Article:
SAN FRANCISCO–The security of both government and private enterprise systems going forward relies on the ability of those two parties to share threat, attack and compromise information on a real-time basis, former Department of Homeland Security secretary Tom Ridge said. Without that cooperation, he said, the critical infrastructure of the United States will continue to be “a target-rich environment”.
The idea of information sharing is a well-worn one in the security industry. Private companies have been trying to get timely intelligence on attacks and threats from the federal government for years, without much success. On the other side of that coin, the government has been ingesting threat intelligence from the private sector for decades, while typically not reciprocating. Ridge, speaking at the Kaspersky Lab Cybersecurity Summit here Tuesday, said that the federal government needs to change that situation if it hopes to make any real improvement in security.
“We’ve been trying for three years to get the government to create a protected avenue to share information from the government down to the private sector and from the private sector up to the government,” he said. “We’ve been unsuccessful.”
Part of the reason for that failure, Ridge said, is that the federal government often defaults to over-classifying information, especially as it relates to attacks and threats. That information often could be valuable to organizations in the private sector that may be affected by the same kinds of threats, but is sitting dormant somewhere because it’s not cleared for release to private companies. That mindset must be changed, Ridge said.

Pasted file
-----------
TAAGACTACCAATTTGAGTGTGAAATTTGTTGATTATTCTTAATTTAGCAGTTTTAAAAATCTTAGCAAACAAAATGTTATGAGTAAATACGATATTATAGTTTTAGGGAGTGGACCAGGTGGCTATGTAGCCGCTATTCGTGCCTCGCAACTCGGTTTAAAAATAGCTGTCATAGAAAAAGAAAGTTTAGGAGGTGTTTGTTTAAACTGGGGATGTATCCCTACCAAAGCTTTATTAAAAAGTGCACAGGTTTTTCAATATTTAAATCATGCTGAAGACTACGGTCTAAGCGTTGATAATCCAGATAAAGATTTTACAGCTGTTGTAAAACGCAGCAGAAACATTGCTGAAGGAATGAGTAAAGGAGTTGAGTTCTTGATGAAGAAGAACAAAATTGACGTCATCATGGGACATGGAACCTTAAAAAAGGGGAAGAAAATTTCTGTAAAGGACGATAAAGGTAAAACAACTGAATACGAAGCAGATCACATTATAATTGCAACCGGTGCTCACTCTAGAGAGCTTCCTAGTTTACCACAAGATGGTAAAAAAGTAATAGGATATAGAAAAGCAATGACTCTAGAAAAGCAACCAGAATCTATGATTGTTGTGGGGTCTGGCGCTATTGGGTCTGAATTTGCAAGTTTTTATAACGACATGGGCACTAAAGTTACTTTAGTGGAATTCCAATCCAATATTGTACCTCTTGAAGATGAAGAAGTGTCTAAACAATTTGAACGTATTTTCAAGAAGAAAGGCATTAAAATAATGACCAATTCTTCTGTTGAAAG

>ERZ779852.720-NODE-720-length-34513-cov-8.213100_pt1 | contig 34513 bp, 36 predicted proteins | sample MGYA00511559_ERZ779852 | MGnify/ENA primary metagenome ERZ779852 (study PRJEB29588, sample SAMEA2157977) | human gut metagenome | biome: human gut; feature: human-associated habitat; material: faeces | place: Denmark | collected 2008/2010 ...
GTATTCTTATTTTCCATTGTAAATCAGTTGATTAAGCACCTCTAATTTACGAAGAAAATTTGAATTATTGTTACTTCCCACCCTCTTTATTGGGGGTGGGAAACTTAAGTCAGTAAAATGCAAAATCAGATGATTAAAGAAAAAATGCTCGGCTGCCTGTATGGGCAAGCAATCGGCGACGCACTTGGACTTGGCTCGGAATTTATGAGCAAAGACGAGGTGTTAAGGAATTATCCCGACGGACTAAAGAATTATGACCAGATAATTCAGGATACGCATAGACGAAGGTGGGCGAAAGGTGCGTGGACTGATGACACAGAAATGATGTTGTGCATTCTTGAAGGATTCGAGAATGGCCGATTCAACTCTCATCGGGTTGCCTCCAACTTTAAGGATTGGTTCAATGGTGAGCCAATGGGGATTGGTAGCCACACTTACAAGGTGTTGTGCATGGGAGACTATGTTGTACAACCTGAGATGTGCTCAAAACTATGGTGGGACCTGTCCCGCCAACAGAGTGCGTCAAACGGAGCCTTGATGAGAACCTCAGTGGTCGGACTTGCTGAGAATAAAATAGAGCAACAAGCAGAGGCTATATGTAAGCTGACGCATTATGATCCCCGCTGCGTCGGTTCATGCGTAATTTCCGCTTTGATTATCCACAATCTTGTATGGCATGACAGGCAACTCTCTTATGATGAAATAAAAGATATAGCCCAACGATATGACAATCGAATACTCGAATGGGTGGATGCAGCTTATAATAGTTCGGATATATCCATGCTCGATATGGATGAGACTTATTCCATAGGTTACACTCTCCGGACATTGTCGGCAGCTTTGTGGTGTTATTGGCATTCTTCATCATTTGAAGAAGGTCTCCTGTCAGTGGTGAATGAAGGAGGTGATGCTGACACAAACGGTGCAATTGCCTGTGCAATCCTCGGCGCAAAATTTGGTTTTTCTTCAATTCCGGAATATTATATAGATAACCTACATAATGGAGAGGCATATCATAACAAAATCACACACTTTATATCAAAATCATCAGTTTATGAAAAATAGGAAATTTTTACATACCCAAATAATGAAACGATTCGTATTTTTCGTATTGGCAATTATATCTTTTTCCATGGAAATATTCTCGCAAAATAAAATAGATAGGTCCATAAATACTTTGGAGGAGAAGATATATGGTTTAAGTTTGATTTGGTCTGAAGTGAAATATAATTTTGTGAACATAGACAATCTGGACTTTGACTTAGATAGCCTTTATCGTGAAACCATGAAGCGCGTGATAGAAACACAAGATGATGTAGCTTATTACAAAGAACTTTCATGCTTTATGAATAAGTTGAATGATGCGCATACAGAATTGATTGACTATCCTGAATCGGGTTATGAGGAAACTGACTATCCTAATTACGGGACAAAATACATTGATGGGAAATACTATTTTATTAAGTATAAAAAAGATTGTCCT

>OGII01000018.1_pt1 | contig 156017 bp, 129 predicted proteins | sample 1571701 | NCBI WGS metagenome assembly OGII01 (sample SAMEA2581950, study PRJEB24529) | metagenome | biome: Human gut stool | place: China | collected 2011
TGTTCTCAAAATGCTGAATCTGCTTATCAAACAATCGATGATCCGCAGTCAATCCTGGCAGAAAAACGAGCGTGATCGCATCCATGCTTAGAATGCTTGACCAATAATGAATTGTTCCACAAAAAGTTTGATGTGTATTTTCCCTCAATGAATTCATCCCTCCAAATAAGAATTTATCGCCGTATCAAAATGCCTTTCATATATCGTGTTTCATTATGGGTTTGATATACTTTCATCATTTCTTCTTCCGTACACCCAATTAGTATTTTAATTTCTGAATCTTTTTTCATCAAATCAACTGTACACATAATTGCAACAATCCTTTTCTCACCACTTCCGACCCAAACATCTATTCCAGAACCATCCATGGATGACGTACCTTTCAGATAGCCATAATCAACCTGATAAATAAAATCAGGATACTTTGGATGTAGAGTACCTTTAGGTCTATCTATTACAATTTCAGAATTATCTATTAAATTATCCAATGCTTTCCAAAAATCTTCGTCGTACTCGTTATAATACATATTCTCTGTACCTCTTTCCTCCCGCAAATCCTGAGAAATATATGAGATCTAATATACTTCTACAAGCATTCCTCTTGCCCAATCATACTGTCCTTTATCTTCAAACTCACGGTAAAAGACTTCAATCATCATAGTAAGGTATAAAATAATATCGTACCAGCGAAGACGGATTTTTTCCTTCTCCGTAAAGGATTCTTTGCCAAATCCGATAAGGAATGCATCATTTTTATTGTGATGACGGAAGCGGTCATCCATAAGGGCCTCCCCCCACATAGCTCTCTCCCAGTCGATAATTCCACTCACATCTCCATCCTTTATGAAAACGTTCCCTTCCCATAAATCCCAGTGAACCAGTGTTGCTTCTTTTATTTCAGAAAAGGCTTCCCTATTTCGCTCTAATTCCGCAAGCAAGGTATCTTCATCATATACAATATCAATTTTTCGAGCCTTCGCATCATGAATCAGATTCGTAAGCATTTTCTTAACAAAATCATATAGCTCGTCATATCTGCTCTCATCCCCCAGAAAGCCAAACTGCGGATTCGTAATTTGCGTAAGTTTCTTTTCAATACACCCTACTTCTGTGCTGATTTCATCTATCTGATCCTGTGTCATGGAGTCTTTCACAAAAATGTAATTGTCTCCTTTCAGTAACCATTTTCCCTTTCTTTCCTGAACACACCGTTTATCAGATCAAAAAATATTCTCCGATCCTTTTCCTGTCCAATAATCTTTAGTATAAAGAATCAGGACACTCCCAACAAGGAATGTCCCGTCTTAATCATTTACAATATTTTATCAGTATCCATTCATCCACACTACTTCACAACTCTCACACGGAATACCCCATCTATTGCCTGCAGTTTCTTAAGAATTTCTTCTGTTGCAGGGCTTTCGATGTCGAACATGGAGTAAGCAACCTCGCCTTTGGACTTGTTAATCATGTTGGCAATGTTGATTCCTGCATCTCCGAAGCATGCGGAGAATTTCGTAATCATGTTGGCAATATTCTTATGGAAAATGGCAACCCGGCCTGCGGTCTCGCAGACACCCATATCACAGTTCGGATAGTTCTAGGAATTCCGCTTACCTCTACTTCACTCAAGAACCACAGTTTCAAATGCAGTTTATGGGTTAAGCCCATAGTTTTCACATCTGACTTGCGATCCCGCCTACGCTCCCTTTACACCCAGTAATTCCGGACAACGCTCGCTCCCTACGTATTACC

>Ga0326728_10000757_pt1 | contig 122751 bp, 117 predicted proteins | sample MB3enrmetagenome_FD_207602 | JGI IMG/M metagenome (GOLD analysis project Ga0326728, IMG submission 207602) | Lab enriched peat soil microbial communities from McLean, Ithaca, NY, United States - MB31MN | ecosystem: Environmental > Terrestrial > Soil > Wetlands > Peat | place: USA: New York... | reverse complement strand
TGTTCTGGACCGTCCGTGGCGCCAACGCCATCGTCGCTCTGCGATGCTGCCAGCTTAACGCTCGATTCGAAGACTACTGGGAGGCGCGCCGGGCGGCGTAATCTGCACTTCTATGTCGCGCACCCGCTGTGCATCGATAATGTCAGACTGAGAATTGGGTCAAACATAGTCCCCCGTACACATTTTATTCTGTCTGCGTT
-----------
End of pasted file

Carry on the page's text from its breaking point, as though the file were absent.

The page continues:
“The knowledge in the hands of the federal government relating to critical infrastructure and the security of our economy shouldn’t be held and parceled out,” he said. “We need to go from a need-to-know basis to a need-to-share mindset.”
Private enterprises have their own set of challenges surrounding security, and Ridge said that one of the main issues he still sees in large organizations is a lack of awareness that attackers are targeting them specifically.
“This isn’t a preventable risk, it’s a manageable risk,” he said.
Ridge said one of the other key obstacles to improving critical infrastructure security is the fact that the federal government must rely on the private sector to do nearly all the work. The government itself doesn’t own much in the way of utilities, power grids, financial systems or other prime targets. That’s all in the hands of private companies. So there’s a clear incentive for the two parties to share information, he said.
“The government has no critical infrastructure of its own. It relies on the private sector for that, and when it goes down, the government goes down,” Ridge said. “National security and economic security are intertwined.”
Attackers, of course, are well aware of that fact, and know that going after a country’s power grid or utilities other vital systems is a quick path to crippling the country’s economy. Those kinds of attacks, Ridge said, could be precursors to armed conflicts in the near future or part of an ongoing war.
“What if at some point someone infiltrates the power grid and plants malware? Is that a precursor to a larger attack? How do you respond, kinetically or electronically? What’s the threshold for response?” he said.